Update: An Amazon spokesperson reached out to CinemaBlend and stated, on the record, "We have no plans to create a free, ad-supported version of Prime Video." The original story is below.
While Netflix and Disney appear on the verge of war, Amazon is reportedly quietly making moves with its streaming service that might be of interest to consumers. If what's being reported is accurate, the network is currently in discussions to make their Prime catalog of television shows and films free, although there is a catch. While it would be great if the folks in charge at Amazon just made things free for everyone out of the goodness of their hearts, the money has to come from somewhere, and it definitely will if the company goes ahead with a possible plan to make Amazon Prime Video an ad-supported service.
That's, of course, provided this news is true. Amazon's alleged plans come from AdAge, and the current word is that Amazon is looking to make Amazon Prime Video free in exchange for viewers watching ads. The ads will grant advertisers an opportunity to sell things in the world of online streaming as traditional cable TV continues a slow fade into obsoletion. It's not exactly a new idea, since other streaming services have offered similar things in the past, but Amazon is sweetening the deal for content creators in a way few others have.
Apparently, Amazon is discussing sharing ad-revenue with its content creators and even audience information, which sounds just vague enough to give some privacy concerns to consumers. While not ideal on the consumer side, having access to the buying habits of a group of users who buy enough things online that they have a subscription to Amazon Prime make it cheaper sounds like a dream. It's a dream for Amazon as well, and there are hopes that in making a free version of Amazon Video available, Amazon will be able to increase its number of Prime subscriptions from the folks who will finally get sick of the commercials.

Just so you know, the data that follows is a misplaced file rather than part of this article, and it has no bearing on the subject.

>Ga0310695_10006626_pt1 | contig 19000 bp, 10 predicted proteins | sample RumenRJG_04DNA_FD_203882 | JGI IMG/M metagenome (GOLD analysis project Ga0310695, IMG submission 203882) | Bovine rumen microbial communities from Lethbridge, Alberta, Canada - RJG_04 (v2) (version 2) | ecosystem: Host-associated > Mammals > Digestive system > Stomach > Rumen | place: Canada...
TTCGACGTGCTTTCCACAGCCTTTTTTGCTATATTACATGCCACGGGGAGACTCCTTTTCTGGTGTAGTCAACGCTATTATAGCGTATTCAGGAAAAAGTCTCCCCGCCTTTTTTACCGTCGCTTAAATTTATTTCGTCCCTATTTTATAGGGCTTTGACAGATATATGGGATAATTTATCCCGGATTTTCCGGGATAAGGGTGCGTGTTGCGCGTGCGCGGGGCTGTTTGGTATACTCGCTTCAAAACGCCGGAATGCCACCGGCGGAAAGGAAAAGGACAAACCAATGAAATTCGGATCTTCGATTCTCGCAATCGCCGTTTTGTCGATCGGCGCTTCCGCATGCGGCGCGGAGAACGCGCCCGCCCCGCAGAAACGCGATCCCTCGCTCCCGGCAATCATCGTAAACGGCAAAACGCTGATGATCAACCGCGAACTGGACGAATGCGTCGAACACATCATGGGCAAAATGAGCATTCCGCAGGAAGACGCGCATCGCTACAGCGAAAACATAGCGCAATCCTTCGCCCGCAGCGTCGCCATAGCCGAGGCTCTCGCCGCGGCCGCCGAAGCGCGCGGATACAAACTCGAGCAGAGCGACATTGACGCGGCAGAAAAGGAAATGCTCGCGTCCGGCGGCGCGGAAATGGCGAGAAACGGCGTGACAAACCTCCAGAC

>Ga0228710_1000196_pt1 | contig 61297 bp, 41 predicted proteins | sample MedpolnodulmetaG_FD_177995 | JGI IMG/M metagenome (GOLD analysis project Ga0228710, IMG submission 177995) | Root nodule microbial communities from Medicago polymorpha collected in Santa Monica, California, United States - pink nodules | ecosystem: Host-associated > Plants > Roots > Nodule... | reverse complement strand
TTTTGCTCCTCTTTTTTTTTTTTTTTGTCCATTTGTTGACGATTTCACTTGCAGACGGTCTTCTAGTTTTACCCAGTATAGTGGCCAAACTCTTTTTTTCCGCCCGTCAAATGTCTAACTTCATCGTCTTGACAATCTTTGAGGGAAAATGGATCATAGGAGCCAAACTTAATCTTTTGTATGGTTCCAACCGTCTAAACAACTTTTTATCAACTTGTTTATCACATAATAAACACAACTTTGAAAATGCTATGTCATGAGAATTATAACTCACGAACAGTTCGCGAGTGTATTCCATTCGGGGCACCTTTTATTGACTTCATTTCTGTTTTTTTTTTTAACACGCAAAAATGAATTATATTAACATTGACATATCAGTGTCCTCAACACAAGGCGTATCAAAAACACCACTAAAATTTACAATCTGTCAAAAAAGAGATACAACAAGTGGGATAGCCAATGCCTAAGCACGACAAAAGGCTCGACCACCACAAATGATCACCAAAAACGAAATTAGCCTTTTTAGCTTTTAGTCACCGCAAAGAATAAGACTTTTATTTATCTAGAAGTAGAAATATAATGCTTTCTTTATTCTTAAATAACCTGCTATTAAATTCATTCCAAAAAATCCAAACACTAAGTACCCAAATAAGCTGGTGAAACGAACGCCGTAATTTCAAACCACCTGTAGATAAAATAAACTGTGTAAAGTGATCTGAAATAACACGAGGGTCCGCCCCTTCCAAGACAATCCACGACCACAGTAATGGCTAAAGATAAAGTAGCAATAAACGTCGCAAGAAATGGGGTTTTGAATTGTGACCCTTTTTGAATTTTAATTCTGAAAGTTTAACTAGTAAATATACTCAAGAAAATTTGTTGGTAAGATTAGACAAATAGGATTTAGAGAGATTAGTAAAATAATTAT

On the positive side, Amazon is allegedly already in talks with television networks and film studios to gauge their interest in being a part of this deal. So, while commercials may be making their way into one of the major streaming services, it sounds like more content beyond what's already offered by the service could be added if Amazon Prime Video goes ad-supported. Additionally, some of the originals in Amazon's library like Mozart In The Jungle or The Man In High Castle might find a larger audience and start getting Stranger Things levels of hype.
For now, Amazon Prime Video remains a service to subscribers only, and until Amazon says otherwise, that's how it's going to be. Even so, the news is really exciting to hear, considering the company officially has a Lord of the Rings show in the works. Read more on that or take a look at what else fall has in store as far as television on our fall premiere guide. For a list of shows that just didn't cut the mustard in 2017, visit our cancellation guide.